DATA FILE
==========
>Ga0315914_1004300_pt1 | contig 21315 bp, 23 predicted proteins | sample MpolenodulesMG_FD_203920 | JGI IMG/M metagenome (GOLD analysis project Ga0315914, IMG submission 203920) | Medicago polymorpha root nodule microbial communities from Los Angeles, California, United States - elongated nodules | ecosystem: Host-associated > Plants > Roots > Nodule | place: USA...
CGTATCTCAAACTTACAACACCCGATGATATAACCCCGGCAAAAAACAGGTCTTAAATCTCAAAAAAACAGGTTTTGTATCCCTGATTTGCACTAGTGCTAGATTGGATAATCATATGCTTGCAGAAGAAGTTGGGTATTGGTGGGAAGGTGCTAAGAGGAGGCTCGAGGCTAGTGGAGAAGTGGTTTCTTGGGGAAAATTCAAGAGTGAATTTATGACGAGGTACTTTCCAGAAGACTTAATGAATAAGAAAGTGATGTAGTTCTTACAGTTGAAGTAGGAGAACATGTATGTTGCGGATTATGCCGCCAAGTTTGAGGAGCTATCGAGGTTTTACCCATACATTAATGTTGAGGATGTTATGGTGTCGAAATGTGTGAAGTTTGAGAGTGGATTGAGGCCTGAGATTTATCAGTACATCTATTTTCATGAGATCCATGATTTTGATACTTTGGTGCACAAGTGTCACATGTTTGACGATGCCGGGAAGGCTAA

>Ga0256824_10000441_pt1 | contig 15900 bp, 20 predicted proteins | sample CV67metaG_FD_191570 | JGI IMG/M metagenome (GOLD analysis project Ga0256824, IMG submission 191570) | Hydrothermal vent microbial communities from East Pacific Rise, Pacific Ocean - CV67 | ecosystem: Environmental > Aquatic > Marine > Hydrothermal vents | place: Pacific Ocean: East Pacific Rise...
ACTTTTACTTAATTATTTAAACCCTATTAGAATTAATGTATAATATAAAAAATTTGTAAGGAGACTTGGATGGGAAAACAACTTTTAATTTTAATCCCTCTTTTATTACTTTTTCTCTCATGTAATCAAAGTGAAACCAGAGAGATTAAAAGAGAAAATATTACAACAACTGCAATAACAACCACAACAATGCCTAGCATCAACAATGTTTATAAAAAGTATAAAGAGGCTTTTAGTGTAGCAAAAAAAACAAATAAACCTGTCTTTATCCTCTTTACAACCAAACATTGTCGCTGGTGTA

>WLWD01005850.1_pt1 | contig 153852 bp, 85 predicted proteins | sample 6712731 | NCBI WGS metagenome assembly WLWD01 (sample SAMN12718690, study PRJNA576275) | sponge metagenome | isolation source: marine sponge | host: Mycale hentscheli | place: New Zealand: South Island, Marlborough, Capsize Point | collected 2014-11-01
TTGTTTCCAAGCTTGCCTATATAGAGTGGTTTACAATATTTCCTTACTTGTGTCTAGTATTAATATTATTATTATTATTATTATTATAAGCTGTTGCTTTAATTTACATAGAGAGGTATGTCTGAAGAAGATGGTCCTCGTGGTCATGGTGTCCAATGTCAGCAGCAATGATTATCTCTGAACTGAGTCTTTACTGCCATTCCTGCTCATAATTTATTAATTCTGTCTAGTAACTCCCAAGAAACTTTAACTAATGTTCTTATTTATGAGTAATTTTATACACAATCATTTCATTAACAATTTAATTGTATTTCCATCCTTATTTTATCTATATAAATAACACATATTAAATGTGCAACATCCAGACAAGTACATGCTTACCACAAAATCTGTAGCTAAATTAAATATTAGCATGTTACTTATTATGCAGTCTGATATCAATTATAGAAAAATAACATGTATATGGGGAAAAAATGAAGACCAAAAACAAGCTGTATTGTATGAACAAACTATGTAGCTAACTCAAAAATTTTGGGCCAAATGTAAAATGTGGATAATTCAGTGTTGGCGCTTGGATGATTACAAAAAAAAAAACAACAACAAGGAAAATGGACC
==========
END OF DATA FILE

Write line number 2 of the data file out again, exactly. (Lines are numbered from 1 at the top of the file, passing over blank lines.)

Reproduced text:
CGTATCTCAAACTTACAACACCCGATGATATAACCCCGGCAAAAAACAGGTCTTAAATCTCAAAAAAACAGGTTTTGTATCCCTGATTTGCACTAGTGCTAGATTGGATAATCATATGCTTGCAGAAGAAGTTGGGTATTGGTGGGAAGGTGCTAAGAGGAGGCTCGAGGCTAGTGGAGAAGTGGTTTCTTGGGGAAAATTCAAGAGTGAATTTATGACGAGGTACTTTCCAGAAGACTTAATGAATAAGAAAGTGATGTAGTTCTTACAGTTGAAGTAGGAGAACATGTATGTTGCGGATTATGCCGCCAAGTTTGAGGAGCTATCGAGGTTTTACCCATACATTAATGTTGAGGATGTTATGGTGTCGAAATGTGTGAAGTTTGAGAGTGGATTGAGGCCTGAGATTTATCAGTACATCTATTTTCATGAGATCCATGATTTTGATACTTTGGTGCACAAGTGTCACATGTTTGACGATGCCGGGAAGGCTAA